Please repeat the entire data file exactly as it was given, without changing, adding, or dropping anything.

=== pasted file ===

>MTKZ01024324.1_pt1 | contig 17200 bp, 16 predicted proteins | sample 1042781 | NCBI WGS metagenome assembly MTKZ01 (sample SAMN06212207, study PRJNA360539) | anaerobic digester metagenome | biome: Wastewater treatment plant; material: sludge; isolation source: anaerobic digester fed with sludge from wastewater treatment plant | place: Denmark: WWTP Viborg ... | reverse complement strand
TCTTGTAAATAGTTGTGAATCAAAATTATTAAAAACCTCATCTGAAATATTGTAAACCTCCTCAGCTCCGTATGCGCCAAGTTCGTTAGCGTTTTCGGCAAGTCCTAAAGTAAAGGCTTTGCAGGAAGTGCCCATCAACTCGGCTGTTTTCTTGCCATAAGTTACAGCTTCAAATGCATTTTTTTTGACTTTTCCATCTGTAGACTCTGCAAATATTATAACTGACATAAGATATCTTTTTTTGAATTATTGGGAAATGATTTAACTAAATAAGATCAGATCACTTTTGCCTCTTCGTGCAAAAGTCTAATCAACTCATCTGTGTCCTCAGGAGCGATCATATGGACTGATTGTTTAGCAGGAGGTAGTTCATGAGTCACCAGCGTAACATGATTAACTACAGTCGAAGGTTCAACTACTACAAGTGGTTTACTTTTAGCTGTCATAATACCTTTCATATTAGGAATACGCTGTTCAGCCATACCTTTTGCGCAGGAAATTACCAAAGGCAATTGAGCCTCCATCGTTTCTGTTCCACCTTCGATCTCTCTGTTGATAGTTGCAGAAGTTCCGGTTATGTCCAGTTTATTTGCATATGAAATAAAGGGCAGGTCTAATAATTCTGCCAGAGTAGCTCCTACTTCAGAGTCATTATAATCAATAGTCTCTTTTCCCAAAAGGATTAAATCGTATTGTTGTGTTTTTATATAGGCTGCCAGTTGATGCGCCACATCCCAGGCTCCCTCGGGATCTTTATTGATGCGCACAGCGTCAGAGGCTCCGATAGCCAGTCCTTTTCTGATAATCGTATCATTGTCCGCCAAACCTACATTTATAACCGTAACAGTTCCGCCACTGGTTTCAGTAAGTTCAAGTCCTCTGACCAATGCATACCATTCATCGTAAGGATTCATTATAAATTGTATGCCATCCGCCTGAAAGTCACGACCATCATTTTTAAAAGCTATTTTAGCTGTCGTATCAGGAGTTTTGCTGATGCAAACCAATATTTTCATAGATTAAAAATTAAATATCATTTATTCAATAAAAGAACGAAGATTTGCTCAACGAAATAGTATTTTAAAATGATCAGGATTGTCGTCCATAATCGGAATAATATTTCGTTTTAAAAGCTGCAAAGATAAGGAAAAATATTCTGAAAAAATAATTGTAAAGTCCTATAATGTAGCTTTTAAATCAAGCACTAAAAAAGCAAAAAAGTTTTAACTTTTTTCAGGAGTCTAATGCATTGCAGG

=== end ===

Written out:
>MTKZ01024324.1_pt1 | contig 17200 bp, 16 predicted proteins | sample 1042781 | NCBI WGS metagenome assembly MTKZ01 (sample SAMN06212207, study PRJNA360539) | anaerobic digester metagenome | biome: Wastewater treatment plant; material: sludge; isolation source: anaerobic digester fed with sludge from wastewater treatment plant | place: Denmark: WWTP Viborg ... | reverse complement strand
TCTTGTAAATAGTTGTGAATCAAAATTATTAAAAACCTCATCTGAAATATTGTAAACCTCCTCAGCTCCGTATGCGCCAAGTTCGTTAGCGTTTTCGGCAAGTCCTAAAGTAAAGGCTTTGCAGGAAGTGCCCATCAACTCGGCTGTTTTCTTGCCATAAGTTACAGCTTCAAATGCATTTTTTTTGACTTTTCCATCTGTAGACTCTGCAAATATTATAACTGACATAAGATATCTTTTTTTGAATTATTGGGAAATGATTTAACTAAATAAGATCAGATCACTTTTGCCTCTTCGTGCAAAAGTCTAATCAACTCATCTGTGTCCTCAGGAGCGATCATATGGACTGATTGTTTAGCAGGAGGTAGTTCATGAGTCACCAGCGTAACATGATTAACTACAGTCGAAGGTTCAACTACTACAAGTGGTTTACTTTTAGCTGTCATAATACCTTTCATATTAGGAATACGCTGTTCAGCCATACCTTTTGCGCAGGAAATTACCAAAGGCAATTGAGCCTCCATCGTTTCTGTTCCACCTTCGATCTCTCTGTTGATAGTTGCAGAAGTTCCGGTTATGTCCAGTTTATTTGCATATGAAATAAAGGGCAGGTCTAATAATTCTGCCAGAGTAGCTCCTACTTCAGAGTCATTATAATCAATAGTCTCTTTTCCCAAAAGGATTAAATCGTATTGTTGTGTTTTTATATAGGCTGCCAGTTGATGCGCCACATCCCAGGCTCCCTCGGGATCTTTATTGATGCGCACAGCGTCAGAGGCTCCGATAGCCAGTCCTTTTCTGATAATCGTATCATTGTCCGCCAAACCTACATTTATAACCGTAACAGTTCCGCCACTGGTTTCAGTAAGTTCAAGTCCTCTGACCAATGCATACCATTCATCGTAAGGATTCATTATAAATTGTATGCCATCCGCCTGAAAGTCACGACCATCATTTTTAAAAGCTATTTTAGCTGTCGTATCAGGAGTTTTGCTGATGCAAACCAATATTTTCATAGATTAAAAATTAAATATCATTTATTCAATAAAAGAACGAAGATTTGCTCAACGAAATAGTATTTTAAAATGATCAGGATTGTCGTCCATAATCGGAATAATATTTCGTTTTAAAAGCTGCAAAGATAAGGAAAAATATTCTGAAAAAATAATTGTAAAGTCCTATAATGTAGCTTTTAAATCAAGCACTAAAAAAGCAAAAAAGTTTTAACTTTTTTCAGGAGTCTAATGCATTGCAGG